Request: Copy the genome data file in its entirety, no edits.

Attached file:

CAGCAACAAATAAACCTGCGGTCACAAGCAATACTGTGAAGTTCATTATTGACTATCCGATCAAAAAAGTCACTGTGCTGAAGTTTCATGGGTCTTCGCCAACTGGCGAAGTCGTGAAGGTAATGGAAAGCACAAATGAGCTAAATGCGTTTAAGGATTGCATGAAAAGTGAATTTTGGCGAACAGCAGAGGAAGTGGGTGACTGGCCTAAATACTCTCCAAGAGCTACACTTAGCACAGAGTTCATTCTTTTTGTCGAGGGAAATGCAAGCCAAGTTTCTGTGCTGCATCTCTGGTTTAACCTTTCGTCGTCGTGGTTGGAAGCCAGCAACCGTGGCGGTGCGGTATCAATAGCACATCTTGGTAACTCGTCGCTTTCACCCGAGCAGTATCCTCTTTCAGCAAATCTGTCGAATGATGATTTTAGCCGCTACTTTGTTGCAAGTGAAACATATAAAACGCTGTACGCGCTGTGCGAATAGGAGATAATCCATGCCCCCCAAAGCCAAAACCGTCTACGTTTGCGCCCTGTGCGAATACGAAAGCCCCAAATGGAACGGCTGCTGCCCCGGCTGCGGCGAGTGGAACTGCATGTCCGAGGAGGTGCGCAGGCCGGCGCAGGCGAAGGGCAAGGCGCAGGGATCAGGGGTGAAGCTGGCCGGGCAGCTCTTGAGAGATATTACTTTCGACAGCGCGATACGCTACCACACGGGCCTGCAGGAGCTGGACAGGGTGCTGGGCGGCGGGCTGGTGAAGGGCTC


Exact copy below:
CAGCAACAAATAAACCTGCGGTCACAAGCAATACTGTGAAGTTCATTATTGACTATCCGATCAAAAAAGTCACTGTGCTGAAGTTTCATGGGTCTTCGCCAACTGGCGAAGTCGTGAAGGTAATGGAAAGCACAAATGAGCTAAATGCGTTTAAGGATTGCATGAAAAGTGAATTTTGGCGAACAGCAGAGGAAGTGGGTGACTGGCCTAAATACTCTCCAAGAGCTACACTTAGCACAGAGTTCATTCTTTTTGTCGAGGGAAATGCAAGCCAAGTTTCTGTGCTGCATCTCTGGTTTAACCTTTCGTCGTCGTGGTTGGAAGCCAGCAACCGTGGCGGTGCGGTATCAATAGCACATCTTGGTAACTCGTCGCTTTCACCCGAGCAGTATCCTCTTTCAGCAAATCTGTCGAATGATGATTTTAGCCGCTACTTTGTTGCAAGTGAAACATATAAAACGCTGTACGCGCTGTGCGAATAGGAGATAATCCATGCCCCCCAAAGCCAAAACCGTCTACGTTTGCGCCCTGTGCGAATACGAAAGCCCCAAATGGAACGGCTGCTGCCCCGGCTGCGGCGAGTGGAACTGCATGTCCGAGGAGGTGCGCAGGCCGGCGCAGGCGAAGGGCAAGGCGCAGGGATCAGGGGTGAAGCTGGCCGGGCAGCTCTTGAGAGATATTACTTTCGACAGCGCGATACGCTACCACACGGGCCTGCAGGAGCTGGACAGGGTGCTGGGCGGCGGGCTGGTGAAGGGCTC